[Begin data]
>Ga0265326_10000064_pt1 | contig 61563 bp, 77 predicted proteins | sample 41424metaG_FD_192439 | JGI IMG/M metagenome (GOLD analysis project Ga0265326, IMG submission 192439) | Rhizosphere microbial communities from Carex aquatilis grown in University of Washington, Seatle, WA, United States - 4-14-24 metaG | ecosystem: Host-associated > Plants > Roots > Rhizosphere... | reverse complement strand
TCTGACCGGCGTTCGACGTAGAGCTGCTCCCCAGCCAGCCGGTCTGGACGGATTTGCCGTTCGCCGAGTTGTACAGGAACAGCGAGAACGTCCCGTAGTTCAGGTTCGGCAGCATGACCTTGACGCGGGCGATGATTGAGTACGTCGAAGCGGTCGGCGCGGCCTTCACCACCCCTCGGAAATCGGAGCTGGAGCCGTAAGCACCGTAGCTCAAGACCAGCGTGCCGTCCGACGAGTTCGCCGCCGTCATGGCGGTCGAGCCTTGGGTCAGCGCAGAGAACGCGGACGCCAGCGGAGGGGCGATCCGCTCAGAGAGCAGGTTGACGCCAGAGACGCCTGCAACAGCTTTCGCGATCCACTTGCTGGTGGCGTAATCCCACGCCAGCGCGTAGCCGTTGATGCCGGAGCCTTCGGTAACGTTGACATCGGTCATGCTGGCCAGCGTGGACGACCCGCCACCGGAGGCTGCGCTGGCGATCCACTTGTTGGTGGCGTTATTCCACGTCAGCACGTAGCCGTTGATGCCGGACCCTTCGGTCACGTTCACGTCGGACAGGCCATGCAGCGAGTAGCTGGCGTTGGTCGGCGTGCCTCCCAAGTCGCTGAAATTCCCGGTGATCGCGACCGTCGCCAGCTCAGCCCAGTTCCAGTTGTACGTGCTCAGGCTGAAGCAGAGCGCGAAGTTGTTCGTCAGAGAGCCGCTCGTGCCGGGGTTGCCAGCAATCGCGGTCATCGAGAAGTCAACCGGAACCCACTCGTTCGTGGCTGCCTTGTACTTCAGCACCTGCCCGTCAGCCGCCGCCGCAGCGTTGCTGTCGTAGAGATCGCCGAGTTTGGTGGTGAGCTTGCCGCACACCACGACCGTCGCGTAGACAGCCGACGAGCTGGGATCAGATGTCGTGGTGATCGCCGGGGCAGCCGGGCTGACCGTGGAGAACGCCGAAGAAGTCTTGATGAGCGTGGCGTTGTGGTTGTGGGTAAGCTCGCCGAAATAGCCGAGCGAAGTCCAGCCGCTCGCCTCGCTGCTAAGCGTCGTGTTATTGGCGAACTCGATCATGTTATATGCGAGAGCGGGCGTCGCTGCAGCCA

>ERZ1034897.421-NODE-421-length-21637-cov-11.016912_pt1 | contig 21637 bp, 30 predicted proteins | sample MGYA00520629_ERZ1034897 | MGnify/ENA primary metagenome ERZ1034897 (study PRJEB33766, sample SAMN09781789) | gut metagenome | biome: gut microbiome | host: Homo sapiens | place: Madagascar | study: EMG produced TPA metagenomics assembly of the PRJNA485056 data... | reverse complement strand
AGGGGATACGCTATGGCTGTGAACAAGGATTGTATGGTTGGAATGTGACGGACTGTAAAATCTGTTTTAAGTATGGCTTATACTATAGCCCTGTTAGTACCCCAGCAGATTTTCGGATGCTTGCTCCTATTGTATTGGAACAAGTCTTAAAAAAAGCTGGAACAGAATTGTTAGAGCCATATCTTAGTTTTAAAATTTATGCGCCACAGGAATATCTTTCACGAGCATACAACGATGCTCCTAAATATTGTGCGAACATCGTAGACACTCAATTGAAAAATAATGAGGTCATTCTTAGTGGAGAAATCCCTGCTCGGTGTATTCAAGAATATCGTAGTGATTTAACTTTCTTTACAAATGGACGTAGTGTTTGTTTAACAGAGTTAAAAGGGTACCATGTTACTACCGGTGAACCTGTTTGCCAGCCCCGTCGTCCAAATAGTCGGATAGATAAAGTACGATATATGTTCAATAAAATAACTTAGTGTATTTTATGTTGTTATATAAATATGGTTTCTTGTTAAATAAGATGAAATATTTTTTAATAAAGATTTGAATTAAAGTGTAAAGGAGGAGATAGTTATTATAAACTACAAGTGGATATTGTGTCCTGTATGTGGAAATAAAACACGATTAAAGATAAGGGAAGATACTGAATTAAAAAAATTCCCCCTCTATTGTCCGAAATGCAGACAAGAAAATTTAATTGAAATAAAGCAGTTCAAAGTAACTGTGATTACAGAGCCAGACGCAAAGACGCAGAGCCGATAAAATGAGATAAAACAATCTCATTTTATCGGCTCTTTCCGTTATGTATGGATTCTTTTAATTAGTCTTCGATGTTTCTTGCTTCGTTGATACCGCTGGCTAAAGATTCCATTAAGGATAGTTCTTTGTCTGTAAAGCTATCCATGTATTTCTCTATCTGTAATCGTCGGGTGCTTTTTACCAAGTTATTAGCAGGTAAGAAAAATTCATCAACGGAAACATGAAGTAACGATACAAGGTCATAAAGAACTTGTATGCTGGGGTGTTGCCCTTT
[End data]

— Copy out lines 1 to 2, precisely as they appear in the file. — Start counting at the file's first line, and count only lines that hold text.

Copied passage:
>Ga0265326_10000064_pt1 | contig 61563 bp, 77 predicted proteins | sample 41424metaG_FD_192439 | JGI IMG/M metagenome (GOLD analysis project Ga0265326, IMG submission 192439) | Rhizosphere microbial communities from Carex aquatilis grown in University of Washington, Seatle, WA, United States - 4-14-24 metaG | ecosystem: Host-associated > Plants > Roots > Rhizosphere... | reverse complement strand
TCTGACCGGCGTTCGACGTAGAGCTGCTCCCCAGCCAGCCGGTCTGGACGGATTTGCCGTTCGCCGAGTTGTACAGGAACAGCGAGAACGTCCCGTAGTTCAGGTTCGGCAGCATGACCTTGACGCGGGCGATGATTGAGTACGTCGAAGCGGTCGGCGCGGCCTTCACCACCCCTCGGAAATCGGAGCTGGAGCCGTAAGCACCGTAGCTCAAGACCAGCGTGCCGTCCGACGAGTTCGCCGCCGTCATGGCGGTCGAGCCTTGGGTCAGCGCAGAGAACGCGGACGCCAGCGGAGGGGCGATCCGCTCAGAGAGCAGGTTGACGCCAGAGACGCCTGCAACAGCTTTCGCGATCCACTTGCTGGTGGCGTAATCCCACGCCAGCGCGTAGCCGTTGATGCCGGAGCCTTCGGTAACGTTGACATCGGTCATGCTGGCCAGCGTGGACGACCCGCCACCGGAGGCTGCGCTGGCGATCCACTTGTTGGTGGCGTTATTCCACGTCAGCACGTAGCCGTTGATGCCGGACCCTTCGGTCACGTTCACGTCGGACAGGCCATGCAGCGAGTAGCTGGCGTTGGTCGGCGTGCCTCCCAAGTCGCTGAAATTCCCGGTGATCGCGACCGTCGCCAGCTCAGCCCAGTTCCAGTTGTACGTGCTCAGGCTGAAGCAGAGCGCGAAGTTGTTCGTCAGAGAGCCGCTCGTGCCGGGGTTGCCAGCAATCGCGGTCATCGAGAAGTCAACCGGAACCCACTCGTTCGTGGCTGCCTTGTACTTCAGCACCTGCCCGTCAGCCGCCGCCGCAGCGTTGCTGTCGTAGAGATCGCCGAGTTTGGTGGTGAGCTTGCCGCACACCACGACCGTCGCGTAGACAGCCGACGAGCTGGGATCAGATGTCGTGGTGATCGCCGGGGCAGCCGGGCTGACCGTGGAGAACGCCGAAGAAGTCTTGATGAGCGTGGCGTTGTGGTTGTGGGTAAGCTCGCCGAAATAGCCGAGCGAAGTCCAGCCGCTCGCCTCGCTGCTAAGCGTCGTGTTATTGGCGAACTCGATCATGTTATATGCGAGAGCGGGCGTCGCTGCAGCCA